As noble Lords will appreciate, the size of the council is also inextricably linked to its composition. In order to provide places for lay and veterinary nurse members without further increasing an already unworkably large council, reductions in the representation of other member categories are therefore proposed. Over a period of three years, the number of veterinary surgeons elected to council would reduce from the current 24 to 13, though at all times they will have a majority. While it is considered essential that the council continues to benefit from the academic expertise of the UK universities with accredited veterinary degrees, a reduction in the number of places allocated to them is also proposed—from two per university to three members in total, appointed collectively. UK veterinary schools are content with the proposal for collective representation on council. Finally, the UK Government’s Chief Veterinary Officer will continue to be fully engaged with the council as now, but with observer status rather than as a Privy Council appointee.
Having a council of 42 members is an obstacle to its efficiency. The cost of each meeting—around £24,000 through reimbursement of expenses and loss of earnings —and the difficulty of ensuring that 42 members are available, restricts how often it can meet and therefore impacts on its ability to take timely decisions. As council cannot meet often enough to take time-pressured decisions, it has been necessary to delegate some of its work to an operational board. Decision-making is currently divided between council and the board, with a potential for lack of accountability in those decisions. At present, veterinary surgeons, veterinary nurses and the animal-owning public are at risk of being affected by delays and difficulties arising from decision-making under the current governance arrangements. If the council’s size were reduced overall, it could meet more frequently and reach and communicate decisions more effectively.
The proposed changes therefore reduce the size of the council and revise the balance of membership between vets and non-vets, including veterinary nurses and lay persons. They will bring the RCVS in line with many other modern-day regulatory bodies and allow for greater efficiency, transparency and accountability to both members and the general public. For all the reasons I have outlined today, I commend the use of the legislative reform order to make changes that will benefit the veterinary profession. I beg to move.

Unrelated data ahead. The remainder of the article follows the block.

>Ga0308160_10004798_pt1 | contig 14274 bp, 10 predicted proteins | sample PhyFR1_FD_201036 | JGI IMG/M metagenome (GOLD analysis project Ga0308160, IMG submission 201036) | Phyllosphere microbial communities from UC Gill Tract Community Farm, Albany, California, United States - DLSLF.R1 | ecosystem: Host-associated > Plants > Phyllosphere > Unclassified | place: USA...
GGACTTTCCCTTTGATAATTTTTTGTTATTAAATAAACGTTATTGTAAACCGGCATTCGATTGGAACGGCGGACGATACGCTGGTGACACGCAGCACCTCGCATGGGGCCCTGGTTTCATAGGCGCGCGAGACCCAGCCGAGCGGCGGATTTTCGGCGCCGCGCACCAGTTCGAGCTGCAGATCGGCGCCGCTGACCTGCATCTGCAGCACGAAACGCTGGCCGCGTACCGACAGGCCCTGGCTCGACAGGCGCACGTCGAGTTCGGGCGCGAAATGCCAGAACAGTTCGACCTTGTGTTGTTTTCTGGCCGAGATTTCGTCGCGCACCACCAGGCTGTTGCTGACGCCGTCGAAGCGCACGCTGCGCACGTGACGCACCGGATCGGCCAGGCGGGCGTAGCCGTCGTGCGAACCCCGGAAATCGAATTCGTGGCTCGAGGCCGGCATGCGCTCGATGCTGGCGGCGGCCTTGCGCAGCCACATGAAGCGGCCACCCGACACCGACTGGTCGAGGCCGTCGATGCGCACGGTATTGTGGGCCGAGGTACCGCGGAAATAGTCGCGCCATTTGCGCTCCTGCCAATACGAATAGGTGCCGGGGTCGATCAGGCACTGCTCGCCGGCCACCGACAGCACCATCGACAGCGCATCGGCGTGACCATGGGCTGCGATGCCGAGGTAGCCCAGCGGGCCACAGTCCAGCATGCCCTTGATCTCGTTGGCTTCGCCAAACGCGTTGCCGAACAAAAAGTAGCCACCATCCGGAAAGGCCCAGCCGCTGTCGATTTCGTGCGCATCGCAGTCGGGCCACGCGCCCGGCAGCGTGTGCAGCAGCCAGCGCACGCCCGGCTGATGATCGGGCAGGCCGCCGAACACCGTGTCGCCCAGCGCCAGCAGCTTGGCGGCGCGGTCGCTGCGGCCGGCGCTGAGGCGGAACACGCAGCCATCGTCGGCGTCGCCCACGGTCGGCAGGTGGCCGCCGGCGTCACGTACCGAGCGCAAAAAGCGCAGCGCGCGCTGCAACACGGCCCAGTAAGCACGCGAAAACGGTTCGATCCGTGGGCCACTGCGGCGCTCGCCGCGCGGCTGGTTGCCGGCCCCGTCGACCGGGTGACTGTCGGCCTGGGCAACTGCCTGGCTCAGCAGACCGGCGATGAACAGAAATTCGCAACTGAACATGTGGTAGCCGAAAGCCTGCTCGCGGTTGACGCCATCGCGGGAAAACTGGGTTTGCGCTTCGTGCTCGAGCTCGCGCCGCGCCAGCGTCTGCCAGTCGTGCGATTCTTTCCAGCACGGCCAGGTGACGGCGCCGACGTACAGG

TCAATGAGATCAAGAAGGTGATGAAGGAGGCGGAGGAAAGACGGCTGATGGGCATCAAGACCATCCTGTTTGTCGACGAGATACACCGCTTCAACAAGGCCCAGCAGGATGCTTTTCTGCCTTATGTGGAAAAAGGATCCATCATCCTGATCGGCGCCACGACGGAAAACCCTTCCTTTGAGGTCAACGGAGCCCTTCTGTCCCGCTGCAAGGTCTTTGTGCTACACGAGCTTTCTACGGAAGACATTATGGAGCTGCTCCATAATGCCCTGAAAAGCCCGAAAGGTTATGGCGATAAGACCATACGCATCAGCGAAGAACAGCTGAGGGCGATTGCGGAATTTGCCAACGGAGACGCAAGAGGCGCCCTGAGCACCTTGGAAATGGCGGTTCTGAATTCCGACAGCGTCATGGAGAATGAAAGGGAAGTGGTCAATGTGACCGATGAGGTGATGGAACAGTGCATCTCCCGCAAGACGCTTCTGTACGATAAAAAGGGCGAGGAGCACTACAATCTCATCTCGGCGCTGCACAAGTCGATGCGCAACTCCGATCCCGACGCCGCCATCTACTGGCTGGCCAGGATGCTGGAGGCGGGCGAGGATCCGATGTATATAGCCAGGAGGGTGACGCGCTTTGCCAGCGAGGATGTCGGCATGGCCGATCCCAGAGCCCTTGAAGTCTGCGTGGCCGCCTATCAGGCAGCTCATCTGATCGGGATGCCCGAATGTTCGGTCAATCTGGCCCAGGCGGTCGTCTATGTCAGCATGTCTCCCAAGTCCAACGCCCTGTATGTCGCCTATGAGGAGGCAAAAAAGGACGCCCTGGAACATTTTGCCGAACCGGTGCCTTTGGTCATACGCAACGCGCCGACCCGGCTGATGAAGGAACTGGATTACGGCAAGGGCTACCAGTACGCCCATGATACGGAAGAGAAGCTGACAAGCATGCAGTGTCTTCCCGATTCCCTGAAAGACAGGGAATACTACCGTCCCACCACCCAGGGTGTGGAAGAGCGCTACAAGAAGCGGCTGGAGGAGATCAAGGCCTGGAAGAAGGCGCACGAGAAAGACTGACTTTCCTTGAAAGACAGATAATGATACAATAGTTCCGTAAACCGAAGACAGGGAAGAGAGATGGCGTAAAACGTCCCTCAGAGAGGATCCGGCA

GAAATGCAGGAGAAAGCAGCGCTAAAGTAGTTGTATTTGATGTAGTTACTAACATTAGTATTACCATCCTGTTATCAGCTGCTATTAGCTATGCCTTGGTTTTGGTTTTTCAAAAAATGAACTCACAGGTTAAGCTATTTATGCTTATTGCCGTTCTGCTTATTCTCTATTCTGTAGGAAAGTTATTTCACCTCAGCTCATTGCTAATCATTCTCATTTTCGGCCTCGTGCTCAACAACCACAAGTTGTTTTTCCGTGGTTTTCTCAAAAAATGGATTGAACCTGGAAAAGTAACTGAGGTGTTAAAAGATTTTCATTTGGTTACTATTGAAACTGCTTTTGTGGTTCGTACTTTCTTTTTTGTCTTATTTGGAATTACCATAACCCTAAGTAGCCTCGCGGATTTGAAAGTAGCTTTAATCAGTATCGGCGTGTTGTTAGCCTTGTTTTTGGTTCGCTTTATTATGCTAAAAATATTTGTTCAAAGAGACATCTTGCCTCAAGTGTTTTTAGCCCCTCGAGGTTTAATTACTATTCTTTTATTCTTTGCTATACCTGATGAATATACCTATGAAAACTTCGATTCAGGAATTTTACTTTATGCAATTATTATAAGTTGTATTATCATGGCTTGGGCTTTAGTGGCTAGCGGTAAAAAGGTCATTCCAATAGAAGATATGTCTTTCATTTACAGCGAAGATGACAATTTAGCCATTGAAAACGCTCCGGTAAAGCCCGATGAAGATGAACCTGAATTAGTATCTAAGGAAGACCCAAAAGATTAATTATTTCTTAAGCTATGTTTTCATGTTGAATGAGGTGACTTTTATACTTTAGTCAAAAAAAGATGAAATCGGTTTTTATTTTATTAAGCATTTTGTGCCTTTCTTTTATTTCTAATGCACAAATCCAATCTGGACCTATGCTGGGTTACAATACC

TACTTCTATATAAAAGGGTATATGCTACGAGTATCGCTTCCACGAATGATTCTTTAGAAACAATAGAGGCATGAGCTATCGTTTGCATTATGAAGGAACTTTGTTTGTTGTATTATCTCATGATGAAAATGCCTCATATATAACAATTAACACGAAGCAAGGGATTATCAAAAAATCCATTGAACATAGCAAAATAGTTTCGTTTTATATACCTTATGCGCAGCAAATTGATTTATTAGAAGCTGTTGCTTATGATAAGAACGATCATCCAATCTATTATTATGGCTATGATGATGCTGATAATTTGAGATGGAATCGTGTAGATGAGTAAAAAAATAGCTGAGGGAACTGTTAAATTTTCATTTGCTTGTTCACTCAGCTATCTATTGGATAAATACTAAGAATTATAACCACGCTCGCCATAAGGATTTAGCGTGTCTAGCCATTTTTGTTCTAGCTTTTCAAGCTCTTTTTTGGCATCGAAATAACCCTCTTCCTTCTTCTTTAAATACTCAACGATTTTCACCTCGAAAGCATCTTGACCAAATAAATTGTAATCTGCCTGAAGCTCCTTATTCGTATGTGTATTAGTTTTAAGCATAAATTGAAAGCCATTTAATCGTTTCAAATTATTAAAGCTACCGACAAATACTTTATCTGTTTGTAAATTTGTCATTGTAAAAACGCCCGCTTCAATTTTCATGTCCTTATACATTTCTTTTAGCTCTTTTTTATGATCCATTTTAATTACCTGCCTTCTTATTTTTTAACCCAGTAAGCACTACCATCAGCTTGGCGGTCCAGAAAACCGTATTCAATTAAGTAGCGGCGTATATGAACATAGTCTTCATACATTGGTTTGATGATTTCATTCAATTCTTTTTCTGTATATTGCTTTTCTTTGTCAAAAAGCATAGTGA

My Lords, I very much welcome the order before us today. I declare my interest as an honorary associate member of the Royal College of Veterinary Surgeons. For many years, we have had regular discussions with members of the royal college about the unwieldiness and the way in which they have had to work in recent years. The Minister referred to the importance of the health and welfare of animals of all sizes. It really does give me great pleasure to support this order today. I was particularly pleased to read the report from the Delegated Powers and Regulatory Reform Committee. It was a well presented and helpful report that had come forward following the various consultations that had taken place.
Any of us who are involved in public life would view a council of 42 with great fear. It was something that was fairly common in those days. I belong to the Worshipful Company of Farmers, and we would look at our constitution, which would be a very similar size in the old days, and we had to say, “In this day and age, is it relevant? Can it do the job it is supposed to do? Would it not do it better with a slightly smaller and more receptive constitution?”. Today we are looking at a very important section of the profession, and I am really glad that the profession has great support. We want to make sure that we have good governance and better regulation. That would then free up the council to meet more often and to be able to do what it wants to do in a more timely fashion.
I still believe that vets have a vital role to play, not just for the welfare of the animals that they look after, but for members of the general public, who rely totally on their expertise. In this way, the royal college and the members of it are an important link. I welcome the extension of council membership to lay members and veterinary nurses.
My Lords, we on these Benches support the proposal. In the unavoidable absence of my noble friend Lady Bakewell of Hardington Mandeville, I thank the Minister most profusely for the opportunity he provided her and others last week to talk through this proposal and give some further insight into it. It is a set of proposals that are important to alleviate some of the well documented weaknesses in the governance of the RCVS in the past, and it will make an important contribution to organising an important profession in our country.
I wish to make two brief points. First, we of course support the direct elections that will be undertaken for the RCVS in future, but this is a very diverse profession. The practice in a small rural area is very different from the profession in a large urban conurbation. It would be helpful to know if the Minister could offer this House some reassurance that the breadth of experience in the diversity of the profession will be respected in the direct elections to the RCVS council that will come forward.